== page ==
Appeal from a judgment of the Erie County Court (Thomas P. Franczyk, J.), rendered June 22, 2010.
Decided on April 29, 2011
Appellate Division, Fourth Department
Published by New York State Law Reporting Bureau pursuant to Judiciary Law § 431.
This opinion is uncorrected and subject to revision before publication in the Official Reports.
PRESENT: CENTRA, J.P., FAHEY, PERADOTTO, LINDLEY, AND SCONIERS, JJ.
The judgment convicted defendant, upon a non-jury verdict, of assault in the second degree.
It is hereby ORDERED that the judgment so appealed from is unanimously affirmed and the matter is remitted to Erie County Court for proceedings pursuant to CPL 460.50 (5).
Memorandum: On appeal from a judgment convicting him upon a non-jury verdict of assault in the second degree (Penal Law § 120.05  [reckless assault]), defendant contends that County Court erred in considering assault in the second degree as a lesser included offense of assault in the first degree (§ 120.10  [intentional assault]). We reject that contention. Inasmuch as "the result and underlying conduct of [reckless assault] and [intentional assault are] identical and the only distinction between the two crimes [is] the mental state of the defendant, it is, within the meaning of CPL 1.20  and CPL 300.50, impossible to commit the latter without concomitantly committing the former" (People v Green, 56 NY2d 427, 432, rearg denied 57 NY2d 775). Thus, contrary to defendant's further contentions, the conviction is not jurisdictionally defective and defense counsel was not ineffective in failing to object to the court's consideration of the lesser included offense. Although we agree with defendant that the court failed to comply with CPL 320.20 (5) because it did not notify the parties that it intended to consider a lesser included offense until after summations, we conclude that such error is harmless (see People v Harvey, 249 AD2d 951; People v Kloska, 191 AD2d 587; see generally People v Crimmins, 36 NY2d 230, 241-242). The theory of the defense was that defendant was not the perpetrator, a theory that applies equally to the offenses of assault in the first degree and assault in the second degree (see Harvey, 249 AD2d 951; People v Peterkin, 195 AD2d 1015, lv denied 82 NY2d 758). Further, the court offered defense counsel the opportunity to reopen summations for the purpose of addressing the lesser included offense, thus alleviating any possible prejudice to defendant (see Harvey, 249 AD2d 951; Peterkin, 195 AD2d 1015).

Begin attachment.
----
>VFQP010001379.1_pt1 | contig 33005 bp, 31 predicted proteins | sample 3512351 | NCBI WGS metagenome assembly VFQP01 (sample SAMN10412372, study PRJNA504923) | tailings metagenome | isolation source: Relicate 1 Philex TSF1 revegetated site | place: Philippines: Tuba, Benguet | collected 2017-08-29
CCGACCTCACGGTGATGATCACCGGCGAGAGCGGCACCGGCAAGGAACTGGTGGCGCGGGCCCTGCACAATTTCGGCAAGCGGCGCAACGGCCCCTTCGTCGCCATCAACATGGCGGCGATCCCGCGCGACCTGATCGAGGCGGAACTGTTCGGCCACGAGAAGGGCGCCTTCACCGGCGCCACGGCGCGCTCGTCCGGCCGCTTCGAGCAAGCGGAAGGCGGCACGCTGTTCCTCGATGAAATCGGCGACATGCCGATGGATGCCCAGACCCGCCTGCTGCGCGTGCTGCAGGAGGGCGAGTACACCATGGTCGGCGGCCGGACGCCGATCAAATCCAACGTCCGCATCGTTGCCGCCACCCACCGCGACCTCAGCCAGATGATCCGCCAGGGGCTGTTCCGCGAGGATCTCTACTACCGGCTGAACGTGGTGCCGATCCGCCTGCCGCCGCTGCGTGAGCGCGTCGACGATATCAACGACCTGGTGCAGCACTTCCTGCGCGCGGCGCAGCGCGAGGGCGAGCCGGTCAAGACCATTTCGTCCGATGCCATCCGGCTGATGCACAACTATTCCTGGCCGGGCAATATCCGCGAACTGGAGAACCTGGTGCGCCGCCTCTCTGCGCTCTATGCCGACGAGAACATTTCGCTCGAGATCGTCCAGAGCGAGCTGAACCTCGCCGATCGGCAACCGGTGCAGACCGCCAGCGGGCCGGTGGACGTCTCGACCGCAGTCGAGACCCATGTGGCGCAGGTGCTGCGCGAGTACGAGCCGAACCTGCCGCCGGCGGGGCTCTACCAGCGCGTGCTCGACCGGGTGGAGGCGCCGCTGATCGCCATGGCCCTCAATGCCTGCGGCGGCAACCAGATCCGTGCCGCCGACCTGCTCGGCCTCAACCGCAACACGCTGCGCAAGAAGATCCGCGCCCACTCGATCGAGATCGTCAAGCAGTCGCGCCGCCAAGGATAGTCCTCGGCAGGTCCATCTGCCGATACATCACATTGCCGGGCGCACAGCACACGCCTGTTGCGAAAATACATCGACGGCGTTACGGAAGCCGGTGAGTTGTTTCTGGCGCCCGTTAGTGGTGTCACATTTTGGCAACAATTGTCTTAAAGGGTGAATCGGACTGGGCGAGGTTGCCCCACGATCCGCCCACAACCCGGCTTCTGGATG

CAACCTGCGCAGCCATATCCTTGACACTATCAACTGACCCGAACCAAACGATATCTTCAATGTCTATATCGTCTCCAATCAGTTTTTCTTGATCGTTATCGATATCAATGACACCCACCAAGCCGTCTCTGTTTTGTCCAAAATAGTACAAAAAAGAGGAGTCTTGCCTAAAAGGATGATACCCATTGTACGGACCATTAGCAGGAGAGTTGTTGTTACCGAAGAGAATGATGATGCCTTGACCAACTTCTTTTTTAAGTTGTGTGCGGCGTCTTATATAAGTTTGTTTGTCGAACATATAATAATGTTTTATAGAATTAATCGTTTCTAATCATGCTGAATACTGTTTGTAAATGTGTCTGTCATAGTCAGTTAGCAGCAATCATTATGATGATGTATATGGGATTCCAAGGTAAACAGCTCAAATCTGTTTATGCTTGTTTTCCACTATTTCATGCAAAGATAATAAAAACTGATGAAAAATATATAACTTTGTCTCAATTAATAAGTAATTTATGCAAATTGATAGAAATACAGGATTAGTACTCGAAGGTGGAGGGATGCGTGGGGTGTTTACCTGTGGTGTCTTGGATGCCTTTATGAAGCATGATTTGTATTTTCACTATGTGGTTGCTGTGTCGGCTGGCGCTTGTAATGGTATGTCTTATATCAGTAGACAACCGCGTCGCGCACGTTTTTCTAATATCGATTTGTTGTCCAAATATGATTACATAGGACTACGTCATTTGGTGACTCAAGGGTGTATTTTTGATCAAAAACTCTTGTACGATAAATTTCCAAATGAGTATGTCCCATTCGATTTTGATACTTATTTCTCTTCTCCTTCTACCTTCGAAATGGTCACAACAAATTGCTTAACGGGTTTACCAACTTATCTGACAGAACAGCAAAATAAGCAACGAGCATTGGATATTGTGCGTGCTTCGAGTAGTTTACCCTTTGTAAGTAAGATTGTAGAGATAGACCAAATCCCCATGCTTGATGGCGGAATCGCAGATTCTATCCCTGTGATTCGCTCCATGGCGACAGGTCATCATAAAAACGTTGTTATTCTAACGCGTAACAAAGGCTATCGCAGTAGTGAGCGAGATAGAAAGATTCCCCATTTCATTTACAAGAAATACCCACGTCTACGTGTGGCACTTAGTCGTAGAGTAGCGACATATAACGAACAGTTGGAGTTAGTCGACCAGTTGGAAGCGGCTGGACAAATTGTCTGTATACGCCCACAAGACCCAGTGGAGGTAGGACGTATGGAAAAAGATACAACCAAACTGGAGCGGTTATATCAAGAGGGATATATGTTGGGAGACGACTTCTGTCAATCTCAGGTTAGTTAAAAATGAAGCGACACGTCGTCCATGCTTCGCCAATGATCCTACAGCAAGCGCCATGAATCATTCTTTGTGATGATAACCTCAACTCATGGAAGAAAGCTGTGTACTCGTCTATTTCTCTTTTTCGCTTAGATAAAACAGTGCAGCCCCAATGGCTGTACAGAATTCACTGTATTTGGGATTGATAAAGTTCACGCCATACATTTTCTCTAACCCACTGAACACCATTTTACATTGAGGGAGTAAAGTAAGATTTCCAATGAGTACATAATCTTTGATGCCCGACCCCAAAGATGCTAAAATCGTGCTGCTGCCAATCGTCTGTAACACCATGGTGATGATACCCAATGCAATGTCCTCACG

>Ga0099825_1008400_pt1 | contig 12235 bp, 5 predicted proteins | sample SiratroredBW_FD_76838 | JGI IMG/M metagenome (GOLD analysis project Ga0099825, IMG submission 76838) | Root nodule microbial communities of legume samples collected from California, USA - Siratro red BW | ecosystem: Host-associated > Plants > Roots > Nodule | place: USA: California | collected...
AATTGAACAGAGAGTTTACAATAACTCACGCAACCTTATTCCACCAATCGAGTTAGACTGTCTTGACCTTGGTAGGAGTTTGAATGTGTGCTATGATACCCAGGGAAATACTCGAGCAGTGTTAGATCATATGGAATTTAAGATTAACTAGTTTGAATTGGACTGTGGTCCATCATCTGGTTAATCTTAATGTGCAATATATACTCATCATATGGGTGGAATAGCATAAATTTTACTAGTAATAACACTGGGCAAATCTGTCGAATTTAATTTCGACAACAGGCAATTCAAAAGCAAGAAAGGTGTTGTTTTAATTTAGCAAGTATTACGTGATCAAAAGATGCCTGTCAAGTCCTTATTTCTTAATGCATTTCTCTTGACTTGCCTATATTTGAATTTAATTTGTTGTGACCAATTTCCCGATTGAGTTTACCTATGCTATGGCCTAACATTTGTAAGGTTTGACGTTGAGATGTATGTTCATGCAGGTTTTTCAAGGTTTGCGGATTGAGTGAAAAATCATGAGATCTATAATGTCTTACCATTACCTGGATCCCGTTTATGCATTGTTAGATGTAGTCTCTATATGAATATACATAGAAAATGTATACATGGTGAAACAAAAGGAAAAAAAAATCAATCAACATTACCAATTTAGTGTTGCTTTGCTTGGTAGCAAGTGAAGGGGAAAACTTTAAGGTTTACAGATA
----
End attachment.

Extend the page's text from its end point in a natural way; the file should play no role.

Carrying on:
Finally, we conclude that the sentence is not unduly harsh or severe, particularly in light of the serious nature of defendant's conduct and the severe and permanent injuries sustained by the victim.
Patricia L. Morgan Clerk of the Court
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